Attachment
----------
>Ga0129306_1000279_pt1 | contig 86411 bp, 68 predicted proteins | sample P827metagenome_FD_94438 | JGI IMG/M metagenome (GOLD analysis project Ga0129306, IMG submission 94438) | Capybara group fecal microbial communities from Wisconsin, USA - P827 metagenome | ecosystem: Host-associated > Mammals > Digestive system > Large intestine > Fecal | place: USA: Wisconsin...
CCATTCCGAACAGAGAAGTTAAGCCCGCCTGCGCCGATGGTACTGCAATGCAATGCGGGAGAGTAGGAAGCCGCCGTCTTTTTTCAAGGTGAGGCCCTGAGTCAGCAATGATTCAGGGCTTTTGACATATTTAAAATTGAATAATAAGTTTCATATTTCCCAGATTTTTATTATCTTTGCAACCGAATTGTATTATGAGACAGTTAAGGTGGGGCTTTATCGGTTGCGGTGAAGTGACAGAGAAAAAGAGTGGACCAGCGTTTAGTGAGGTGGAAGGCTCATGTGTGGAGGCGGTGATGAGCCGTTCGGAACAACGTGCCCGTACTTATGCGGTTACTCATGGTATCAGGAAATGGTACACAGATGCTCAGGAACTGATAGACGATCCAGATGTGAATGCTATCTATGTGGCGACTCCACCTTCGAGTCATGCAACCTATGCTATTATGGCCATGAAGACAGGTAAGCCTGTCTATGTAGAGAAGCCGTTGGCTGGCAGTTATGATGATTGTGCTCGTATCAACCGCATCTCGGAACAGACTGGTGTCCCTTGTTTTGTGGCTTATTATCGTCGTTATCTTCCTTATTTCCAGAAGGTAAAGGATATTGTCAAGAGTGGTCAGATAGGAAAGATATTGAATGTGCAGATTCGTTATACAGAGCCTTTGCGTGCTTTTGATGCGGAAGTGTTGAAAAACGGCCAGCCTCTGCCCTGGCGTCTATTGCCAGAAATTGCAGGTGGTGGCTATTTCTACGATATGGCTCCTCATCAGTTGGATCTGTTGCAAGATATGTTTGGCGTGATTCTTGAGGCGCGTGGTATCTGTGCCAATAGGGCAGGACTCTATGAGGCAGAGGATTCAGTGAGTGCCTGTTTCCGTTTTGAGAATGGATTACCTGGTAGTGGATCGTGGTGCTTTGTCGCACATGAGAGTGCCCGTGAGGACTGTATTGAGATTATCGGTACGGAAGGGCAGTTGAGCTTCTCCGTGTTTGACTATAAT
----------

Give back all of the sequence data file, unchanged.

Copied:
>Ga0129306_1000279_pt1 | contig 86411 bp, 68 predicted proteins | sample P827metagenome_FD_94438 | JGI IMG/M metagenome (GOLD analysis project Ga0129306, IMG submission 94438) | Capybara group fecal microbial communities from Wisconsin, USA - P827 metagenome | ecosystem: Host-associated > Mammals > Digestive system > Large intestine > Fecal | place: USA: Wisconsin...
CCATTCCGAACAGAGAAGTTAAGCCCGCCTGCGCCGATGGTACTGCAATGCAATGCGGGAGAGTAGGAAGCCGCCGTCTTTTTTCAAGGTGAGGCCCTGAGTCAGCAATGATTCAGGGCTTTTGACATATTTAAAATTGAATAATAAGTTTCATATTTCCCAGATTTTTATTATCTTTGCAACCGAATTGTATTATGAGACAGTTAAGGTGGGGCTTTATCGGTTGCGGTGAAGTGACAGAGAAAAAGAGTGGACCAGCGTTTAGTGAGGTGGAAGGCTCATGTGTGGAGGCGGTGATGAGCCGTTCGGAACAACGTGCCCGTACTTATGCGGTTACTCATGGTATCAGGAAATGGTACACAGATGCTCAGGAACTGATAGACGATCCAGATGTGAATGCTATCTATGTGGCGACTCCACCTTCGAGTCATGCAACCTATGCTATTATGGCCATGAAGACAGGTAAGCCTGTCTATGTAGAGAAGCCGTTGGCTGGCAGTTATGATGATTGTGCTCGTATCAACCGCATCTCGGAACAGACTGGTGTCCCTTGTTTTGTGGCTTATTATCGTCGTTATCTTCCTTATTTCCAGAAGGTAAAGGATATTGTCAAGAGTGGTCAGATAGGAAAGATATTGAATGTGCAGATTCGTTATACAGAGCCTTTGCGTGCTTTTGATGCGGAAGTGTTGAAAAACGGCCAGCCTCTGCCCTGGCGTCTATTGCCAGAAATTGCAGGTGGTGGCTATTTCTACGATATGGCTCCTCATCAGTTGGATCTGTTGCAAGATATGTTTGGCGTGATTCTTGAGGCGCGTGGTATCTGTGCCAATAGGGCAGGACTCTATGAGGCAGAGGATTCAGTGAGTGCCTGTTTCCGTTTTGAGAATGGATTACCTGGTAGTGGATCGTGGTGCTTTGTCGCACATGAGAGTGCCCGTGAGGACTGTATTGAGATTATCGGTACGGAAGGGCAGTTGAGCTTCTCCGTGTTTGACTATAAT